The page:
Emergent corporate strategy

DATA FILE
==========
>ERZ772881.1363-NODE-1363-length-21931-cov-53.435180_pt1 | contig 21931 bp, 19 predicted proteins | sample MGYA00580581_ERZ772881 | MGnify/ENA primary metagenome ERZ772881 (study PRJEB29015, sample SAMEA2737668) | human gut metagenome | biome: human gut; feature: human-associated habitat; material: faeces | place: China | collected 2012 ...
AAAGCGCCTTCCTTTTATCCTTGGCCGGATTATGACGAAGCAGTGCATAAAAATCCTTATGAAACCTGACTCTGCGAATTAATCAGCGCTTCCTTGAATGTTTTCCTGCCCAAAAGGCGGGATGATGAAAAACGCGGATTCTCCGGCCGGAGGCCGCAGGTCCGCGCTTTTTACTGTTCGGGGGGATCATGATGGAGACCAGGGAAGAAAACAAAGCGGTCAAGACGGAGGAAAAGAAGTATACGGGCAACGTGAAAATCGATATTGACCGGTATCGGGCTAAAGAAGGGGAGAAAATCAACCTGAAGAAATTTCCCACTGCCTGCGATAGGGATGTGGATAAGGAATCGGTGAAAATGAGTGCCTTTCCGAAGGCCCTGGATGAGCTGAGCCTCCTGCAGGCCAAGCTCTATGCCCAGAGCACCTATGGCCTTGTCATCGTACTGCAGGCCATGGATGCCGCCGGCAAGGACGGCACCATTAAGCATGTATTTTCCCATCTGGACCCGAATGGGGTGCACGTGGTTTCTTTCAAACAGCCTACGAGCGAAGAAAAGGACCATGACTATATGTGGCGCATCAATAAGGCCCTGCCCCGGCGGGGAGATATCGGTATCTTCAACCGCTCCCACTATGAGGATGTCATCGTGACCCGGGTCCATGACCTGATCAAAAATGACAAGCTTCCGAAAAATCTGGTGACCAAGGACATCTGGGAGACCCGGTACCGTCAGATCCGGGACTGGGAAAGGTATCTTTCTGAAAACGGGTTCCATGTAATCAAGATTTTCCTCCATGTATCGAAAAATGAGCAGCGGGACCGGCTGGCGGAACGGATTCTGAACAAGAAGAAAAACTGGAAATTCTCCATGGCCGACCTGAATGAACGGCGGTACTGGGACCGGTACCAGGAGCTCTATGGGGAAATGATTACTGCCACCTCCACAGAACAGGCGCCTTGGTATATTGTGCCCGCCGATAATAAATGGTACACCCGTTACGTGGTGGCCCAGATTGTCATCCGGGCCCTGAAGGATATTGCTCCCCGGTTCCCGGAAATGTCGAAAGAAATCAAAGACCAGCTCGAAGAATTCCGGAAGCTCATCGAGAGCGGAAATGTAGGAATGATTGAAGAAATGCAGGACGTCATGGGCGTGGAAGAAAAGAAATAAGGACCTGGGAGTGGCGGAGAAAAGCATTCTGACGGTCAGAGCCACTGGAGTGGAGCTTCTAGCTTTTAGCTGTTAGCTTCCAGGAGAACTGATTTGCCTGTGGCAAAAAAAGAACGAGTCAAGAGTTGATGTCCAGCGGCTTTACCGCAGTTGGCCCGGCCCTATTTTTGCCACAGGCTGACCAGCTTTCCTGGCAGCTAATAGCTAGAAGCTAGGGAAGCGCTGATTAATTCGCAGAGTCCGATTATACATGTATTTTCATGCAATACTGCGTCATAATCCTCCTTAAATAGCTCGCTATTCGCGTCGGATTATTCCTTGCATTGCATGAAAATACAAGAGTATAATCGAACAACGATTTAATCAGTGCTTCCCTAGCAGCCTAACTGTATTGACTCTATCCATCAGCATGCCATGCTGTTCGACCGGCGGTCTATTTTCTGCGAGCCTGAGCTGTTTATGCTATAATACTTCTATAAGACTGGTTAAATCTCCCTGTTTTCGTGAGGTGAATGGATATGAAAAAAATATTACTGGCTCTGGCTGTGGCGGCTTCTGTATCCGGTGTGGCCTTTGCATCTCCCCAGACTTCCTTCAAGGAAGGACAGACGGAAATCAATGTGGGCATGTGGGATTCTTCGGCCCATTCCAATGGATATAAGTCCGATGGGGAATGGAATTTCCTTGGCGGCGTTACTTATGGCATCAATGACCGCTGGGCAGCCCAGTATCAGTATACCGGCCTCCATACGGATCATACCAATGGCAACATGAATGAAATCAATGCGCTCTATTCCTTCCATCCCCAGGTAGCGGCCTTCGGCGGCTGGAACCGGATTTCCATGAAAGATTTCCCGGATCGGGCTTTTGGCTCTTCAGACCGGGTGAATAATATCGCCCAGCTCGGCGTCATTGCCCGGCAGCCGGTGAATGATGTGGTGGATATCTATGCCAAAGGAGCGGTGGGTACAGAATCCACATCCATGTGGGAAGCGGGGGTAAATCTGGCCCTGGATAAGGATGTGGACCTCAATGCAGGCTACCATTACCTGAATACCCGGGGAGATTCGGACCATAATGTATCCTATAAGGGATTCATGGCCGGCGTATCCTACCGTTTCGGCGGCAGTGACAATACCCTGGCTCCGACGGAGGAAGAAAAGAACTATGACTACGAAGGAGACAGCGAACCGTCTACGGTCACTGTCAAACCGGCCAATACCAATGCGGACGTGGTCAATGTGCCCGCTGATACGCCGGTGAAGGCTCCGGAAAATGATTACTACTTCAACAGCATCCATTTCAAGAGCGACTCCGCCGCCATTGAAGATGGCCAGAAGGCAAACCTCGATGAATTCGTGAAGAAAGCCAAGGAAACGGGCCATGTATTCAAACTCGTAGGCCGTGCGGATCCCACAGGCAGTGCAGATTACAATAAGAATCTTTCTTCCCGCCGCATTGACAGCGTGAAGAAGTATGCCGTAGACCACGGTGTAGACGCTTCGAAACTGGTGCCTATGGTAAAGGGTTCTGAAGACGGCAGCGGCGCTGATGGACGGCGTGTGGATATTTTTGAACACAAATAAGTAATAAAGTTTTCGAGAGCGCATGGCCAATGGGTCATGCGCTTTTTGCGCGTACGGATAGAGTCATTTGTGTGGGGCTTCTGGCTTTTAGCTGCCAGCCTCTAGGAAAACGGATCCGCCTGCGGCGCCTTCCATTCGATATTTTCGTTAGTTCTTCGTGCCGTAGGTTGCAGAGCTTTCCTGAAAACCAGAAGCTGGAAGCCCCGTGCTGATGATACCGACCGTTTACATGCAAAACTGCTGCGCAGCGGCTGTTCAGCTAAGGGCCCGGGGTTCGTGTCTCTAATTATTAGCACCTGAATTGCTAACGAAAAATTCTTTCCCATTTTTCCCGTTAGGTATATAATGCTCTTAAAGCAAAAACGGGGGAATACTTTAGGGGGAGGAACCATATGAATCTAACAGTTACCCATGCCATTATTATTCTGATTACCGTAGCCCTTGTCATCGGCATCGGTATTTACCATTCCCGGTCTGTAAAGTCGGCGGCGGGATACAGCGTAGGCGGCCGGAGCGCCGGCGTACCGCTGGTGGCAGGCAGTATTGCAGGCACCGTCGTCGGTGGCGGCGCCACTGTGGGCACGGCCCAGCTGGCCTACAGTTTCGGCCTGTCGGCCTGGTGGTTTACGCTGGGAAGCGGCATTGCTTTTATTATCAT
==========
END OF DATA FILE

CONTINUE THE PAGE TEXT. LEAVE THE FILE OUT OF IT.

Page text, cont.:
CORPORATE STRATEGY is the direction an organization takes with the objective of achieving business success in the long term. Recent approaches have focused on the need for companies to adapt to and anticipate changes in the business environment. The development of a corporate strategy involves establishing the purpose and scope of the organization's activities and the nature of the business it is in, taking the environment in which it operates, its position in the marketplace, and the competition it faces into consideration. Strategic management is a relatively young subject. It has its roots in the economic and social theories of the 1930s and 1940s - perhaps even earlier. It only really began to emerge as a separate topic in the 1960s and 1970s. Even today, there is only partial agreement on the fundamental principles of strategic management with many views, ideas and concepts. Among the numerous early contributors, the most influential were Alfred Chandler, Philip Selznick, Igor Ansoff and Peter Drucker. Alfred Chandler recognized the importance of coordinating management activity under an all-encompassing strategy. Interactions between functions were typically handled by managers who relayed information back and forth between departments. Chandler stressed the importance of taking a long term perspective when looking to the future. In his 1962 ground breaking work Strategy and Structure, Chandler showed that a long-term coordinated strategy was necessary to give a company structure, direction and focus. He says it concisely, “structure follows strategy.” Times change and concepts evolve so by the 1980s one can choose between two pathways when developing a strategy for a corporation, non-profit organization or an institution: the prescriptive and the emergent approach. Deliberate strategy is goal-orientated. It asks: what do we want to achieve? Emergent strategy is means-orientated. It asks: what is possible, with the means we have at our disposal? Already in 1985 Mintzberg and Waters were publishing: ˮOf strategies, Deliberate and Emergentˮ were they stated that deliberate strategy is realized as intended whereas emergent strategy are patterns of consistence realized despite, or in the absence, of intention. There are 8 different types of strategy between the two poles of deliberate and emergent strategy: planned, entrepreneurial, ideological, umbrella, process, unconnected, consensus, imposed. Many authors have defined the two approachments in different ways. In Linch’s view a prescriptive thinking is one whose objectives are defined in advance and whose main elements have been developed before the strategy commences. Such an approach usually begins with an analysis of the outside environment and the resources of the company. The objectives of the organization are then developed from this. There then follows the generation of strategic options to achieve the objectives, from which one (or more) may be chosen. The chosen option is then implemented. This full range of activities is called the prescriptive strategy process. Henry Mintzberg, in his work, The Rise and Fall of Strategic Planning, was a critic of the analytical approach arguing that label strategic planning should be dropped because strategic planning has impeded strategic thinking and also because unpredictable events, such as the introduction of new regulations or technologies, will regularly act to force the original strategy off its course. From a contrary point of view Ansoff shows that firms in fast-paced, competitive environments who use a systematic process for strategic planning very often go on to dominate their marketplace. Their logical, analytical approach allows them to devise predictive and pre-emptive strategies from which they can meet new opportunities head on. For instance, in 1995 EasyJet used incredible foresight to introduce low cost flights allowing it to take advantage of a more cost-conscious...
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